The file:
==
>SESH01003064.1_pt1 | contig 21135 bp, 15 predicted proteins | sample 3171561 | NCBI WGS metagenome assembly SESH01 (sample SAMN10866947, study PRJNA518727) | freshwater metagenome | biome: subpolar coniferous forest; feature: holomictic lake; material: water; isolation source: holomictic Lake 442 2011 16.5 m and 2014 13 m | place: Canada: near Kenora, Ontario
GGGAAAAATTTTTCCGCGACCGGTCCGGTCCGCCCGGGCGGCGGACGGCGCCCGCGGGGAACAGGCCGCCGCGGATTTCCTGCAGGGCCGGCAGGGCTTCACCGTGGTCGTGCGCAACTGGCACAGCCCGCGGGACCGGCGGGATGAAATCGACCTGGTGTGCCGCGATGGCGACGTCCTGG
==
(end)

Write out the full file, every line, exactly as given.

>SESH01003064.1_pt1 | contig 21135 bp, 15 predicted proteins | sample 3171561 | NCBI WGS metagenome assembly SESH01 (sample SAMN10866947, study PRJNA518727) | freshwater metagenome | biome: subpolar coniferous forest; feature: holomictic lake; material: water; isolation source: holomictic Lake 442 2011 16.5 m and 2014 13 m | place: Canada: near Kenora, Ontario
GGGAAAAATTTTTCCGCGACCGGTCCGGTCCGCCCGGGCGGCGGACGGCGCCCGCGGGGAACAGGCCGCCGCGGATTTCCTGCAGGGCCGGCAGGGCTTCACCGTGGTCGTGCGCAACTGGCACAGCCCGCGGGACCGGCGGGATGAAATCGACCTGGTGTGCCGCGATGGCGACGTCCTGG